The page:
26. We think that there is a certain amount of anomaly involved in the contentions of the counsel for both the parties. If the plaintiff can maintain his suit for pre-emption on the strength of a defeasible title, it seems unfair that the defendants should not be allowed to defend their acquisition on the strength of a similar title. On the other hand if the defendants are allowed to defend the purchase on the ground of a defeasible title, then it may be difficult to see how the claim for pre-emption of a second sale-deed taken immediately after the first sale-deed could be allowed.
27. In the connected second appeal, the position taken up by the plaintiff is that the deed of exchange in question was in reality a sale-deed which implies an assertion that the transfer of property b the defendants to the transferor was bogus and that the real consideration which secretly passed was cash consideration.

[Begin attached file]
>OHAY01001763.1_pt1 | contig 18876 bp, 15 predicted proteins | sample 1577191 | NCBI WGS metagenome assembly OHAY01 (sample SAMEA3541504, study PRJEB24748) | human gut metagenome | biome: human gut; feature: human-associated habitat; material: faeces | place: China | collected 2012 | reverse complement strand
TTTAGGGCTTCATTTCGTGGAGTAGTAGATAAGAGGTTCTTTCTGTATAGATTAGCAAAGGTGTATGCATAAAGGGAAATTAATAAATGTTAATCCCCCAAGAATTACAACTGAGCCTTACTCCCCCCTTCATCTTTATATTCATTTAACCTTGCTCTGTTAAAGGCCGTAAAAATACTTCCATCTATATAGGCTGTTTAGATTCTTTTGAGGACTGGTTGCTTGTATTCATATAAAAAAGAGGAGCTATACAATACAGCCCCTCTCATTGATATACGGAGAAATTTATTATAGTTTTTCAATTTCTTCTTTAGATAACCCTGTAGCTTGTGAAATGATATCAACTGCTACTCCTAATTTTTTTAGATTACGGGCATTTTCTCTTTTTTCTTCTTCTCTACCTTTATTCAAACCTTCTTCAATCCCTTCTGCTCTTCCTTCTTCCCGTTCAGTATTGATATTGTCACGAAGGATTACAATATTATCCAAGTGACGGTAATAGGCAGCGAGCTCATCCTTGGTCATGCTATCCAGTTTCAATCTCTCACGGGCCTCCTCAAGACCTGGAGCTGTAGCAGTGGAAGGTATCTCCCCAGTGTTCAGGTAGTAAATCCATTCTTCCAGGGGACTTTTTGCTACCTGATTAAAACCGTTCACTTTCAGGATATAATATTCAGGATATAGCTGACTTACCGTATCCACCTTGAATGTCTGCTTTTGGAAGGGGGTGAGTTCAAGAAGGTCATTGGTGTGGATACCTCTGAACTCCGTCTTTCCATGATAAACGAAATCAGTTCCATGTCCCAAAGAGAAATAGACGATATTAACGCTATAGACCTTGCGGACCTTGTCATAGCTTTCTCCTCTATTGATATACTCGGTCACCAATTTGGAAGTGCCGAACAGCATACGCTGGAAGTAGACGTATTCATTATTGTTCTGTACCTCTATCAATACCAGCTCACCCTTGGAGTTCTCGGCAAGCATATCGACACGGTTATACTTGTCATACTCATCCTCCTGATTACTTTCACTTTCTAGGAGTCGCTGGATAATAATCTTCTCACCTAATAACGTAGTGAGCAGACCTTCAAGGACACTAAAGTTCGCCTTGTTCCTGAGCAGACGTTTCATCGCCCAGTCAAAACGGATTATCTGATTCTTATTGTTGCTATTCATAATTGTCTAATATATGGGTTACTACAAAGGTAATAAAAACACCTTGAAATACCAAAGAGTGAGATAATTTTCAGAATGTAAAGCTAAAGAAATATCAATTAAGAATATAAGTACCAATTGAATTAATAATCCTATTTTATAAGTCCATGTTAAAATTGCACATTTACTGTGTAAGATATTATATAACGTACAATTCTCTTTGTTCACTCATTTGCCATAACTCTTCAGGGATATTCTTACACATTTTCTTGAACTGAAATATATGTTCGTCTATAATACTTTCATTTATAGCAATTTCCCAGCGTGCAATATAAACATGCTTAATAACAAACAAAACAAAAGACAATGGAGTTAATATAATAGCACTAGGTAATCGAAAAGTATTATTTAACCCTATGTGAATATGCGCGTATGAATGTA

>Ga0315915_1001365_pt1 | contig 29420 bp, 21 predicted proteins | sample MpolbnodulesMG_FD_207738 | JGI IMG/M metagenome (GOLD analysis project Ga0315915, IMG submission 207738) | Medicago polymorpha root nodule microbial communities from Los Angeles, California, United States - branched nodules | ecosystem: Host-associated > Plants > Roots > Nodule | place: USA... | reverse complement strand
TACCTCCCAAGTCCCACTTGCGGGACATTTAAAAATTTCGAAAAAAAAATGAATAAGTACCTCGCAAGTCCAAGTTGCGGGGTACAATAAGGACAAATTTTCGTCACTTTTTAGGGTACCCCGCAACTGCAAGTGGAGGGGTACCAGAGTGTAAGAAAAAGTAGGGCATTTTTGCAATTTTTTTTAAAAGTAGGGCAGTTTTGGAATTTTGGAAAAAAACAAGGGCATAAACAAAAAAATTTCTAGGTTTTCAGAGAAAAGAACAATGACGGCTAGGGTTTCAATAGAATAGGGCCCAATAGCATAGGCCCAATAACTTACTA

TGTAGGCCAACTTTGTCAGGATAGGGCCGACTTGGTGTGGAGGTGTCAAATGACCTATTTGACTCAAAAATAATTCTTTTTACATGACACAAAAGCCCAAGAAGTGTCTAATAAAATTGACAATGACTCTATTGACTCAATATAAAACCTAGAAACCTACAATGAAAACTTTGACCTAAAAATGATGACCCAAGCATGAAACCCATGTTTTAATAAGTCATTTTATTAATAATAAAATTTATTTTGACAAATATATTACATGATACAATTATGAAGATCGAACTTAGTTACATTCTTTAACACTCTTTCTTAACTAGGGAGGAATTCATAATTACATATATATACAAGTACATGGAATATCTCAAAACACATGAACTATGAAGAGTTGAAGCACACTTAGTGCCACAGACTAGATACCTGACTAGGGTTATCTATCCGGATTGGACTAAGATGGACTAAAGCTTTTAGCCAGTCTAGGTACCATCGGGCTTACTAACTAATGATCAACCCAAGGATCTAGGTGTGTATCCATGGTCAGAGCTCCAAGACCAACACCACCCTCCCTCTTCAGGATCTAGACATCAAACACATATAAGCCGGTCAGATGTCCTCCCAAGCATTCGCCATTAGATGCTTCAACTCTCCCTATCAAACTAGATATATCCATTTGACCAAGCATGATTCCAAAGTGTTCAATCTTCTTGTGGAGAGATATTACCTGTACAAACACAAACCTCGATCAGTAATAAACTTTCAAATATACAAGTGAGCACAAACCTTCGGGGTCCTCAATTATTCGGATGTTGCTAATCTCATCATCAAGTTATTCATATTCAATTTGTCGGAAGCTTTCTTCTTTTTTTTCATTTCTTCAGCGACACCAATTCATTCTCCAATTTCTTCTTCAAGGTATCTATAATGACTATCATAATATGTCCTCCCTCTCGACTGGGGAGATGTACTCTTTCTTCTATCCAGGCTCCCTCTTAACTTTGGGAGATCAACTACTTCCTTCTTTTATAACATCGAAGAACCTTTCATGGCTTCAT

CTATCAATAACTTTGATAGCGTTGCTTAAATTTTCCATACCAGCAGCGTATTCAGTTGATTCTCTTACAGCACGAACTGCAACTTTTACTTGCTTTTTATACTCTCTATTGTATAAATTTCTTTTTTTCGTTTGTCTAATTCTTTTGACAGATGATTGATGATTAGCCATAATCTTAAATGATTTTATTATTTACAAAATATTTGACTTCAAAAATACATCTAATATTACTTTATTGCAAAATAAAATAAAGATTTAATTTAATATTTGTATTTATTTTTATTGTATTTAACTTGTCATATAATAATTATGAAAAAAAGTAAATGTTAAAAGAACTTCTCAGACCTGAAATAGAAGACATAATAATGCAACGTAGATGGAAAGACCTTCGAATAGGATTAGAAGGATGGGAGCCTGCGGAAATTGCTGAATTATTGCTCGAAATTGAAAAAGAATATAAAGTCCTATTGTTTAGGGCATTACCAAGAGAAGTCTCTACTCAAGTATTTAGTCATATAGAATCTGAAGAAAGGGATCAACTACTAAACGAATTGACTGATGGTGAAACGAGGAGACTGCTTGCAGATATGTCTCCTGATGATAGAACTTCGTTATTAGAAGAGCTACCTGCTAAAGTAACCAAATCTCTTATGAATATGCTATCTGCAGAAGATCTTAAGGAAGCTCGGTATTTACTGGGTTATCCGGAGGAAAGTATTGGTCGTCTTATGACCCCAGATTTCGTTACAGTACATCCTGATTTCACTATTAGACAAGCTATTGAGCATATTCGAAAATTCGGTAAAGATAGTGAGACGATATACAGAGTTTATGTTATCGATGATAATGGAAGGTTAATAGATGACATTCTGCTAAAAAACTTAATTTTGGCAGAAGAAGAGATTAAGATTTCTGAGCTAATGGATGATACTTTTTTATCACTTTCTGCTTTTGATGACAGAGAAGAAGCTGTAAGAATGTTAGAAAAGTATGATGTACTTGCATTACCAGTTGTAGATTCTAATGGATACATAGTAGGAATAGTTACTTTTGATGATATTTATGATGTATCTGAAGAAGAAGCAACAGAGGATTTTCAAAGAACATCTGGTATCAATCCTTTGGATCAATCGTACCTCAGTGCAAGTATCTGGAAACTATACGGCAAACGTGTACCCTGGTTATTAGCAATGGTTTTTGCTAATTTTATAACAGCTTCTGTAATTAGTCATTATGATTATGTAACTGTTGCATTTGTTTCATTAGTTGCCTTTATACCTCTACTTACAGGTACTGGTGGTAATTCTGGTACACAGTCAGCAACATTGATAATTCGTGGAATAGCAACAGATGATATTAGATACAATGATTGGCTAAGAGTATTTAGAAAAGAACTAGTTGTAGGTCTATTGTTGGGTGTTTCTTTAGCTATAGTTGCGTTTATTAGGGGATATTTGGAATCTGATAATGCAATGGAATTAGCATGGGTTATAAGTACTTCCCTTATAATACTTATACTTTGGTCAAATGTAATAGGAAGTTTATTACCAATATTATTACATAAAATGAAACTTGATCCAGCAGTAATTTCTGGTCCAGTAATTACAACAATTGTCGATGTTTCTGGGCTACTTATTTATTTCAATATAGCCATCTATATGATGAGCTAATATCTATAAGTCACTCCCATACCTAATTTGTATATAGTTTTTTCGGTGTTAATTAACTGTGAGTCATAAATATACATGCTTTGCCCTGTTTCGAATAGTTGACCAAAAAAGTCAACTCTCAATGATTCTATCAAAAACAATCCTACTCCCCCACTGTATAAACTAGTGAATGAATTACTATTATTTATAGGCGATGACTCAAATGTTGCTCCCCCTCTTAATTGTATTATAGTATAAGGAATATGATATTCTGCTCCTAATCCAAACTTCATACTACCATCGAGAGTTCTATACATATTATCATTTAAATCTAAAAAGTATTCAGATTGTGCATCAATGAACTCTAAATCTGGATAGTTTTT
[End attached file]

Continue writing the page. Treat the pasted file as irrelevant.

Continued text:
28. We think that the point raised is of sufficient importance to be considered by a Full Bench. We accordingly direct that the following points should be referred to the Full Bench and let the record be laid before the Chief Justice for the constitution of such a Bench: (1) Whether, if the vendee had before his purchase acquired a share with a defeasible title, he can defeat the claim for pre-emption brought by the plaintiff who had an indefeasible title? (2) Would the answer be in any way different if the deed of exchange relied upon by the vendee turns out to be a sale-deed?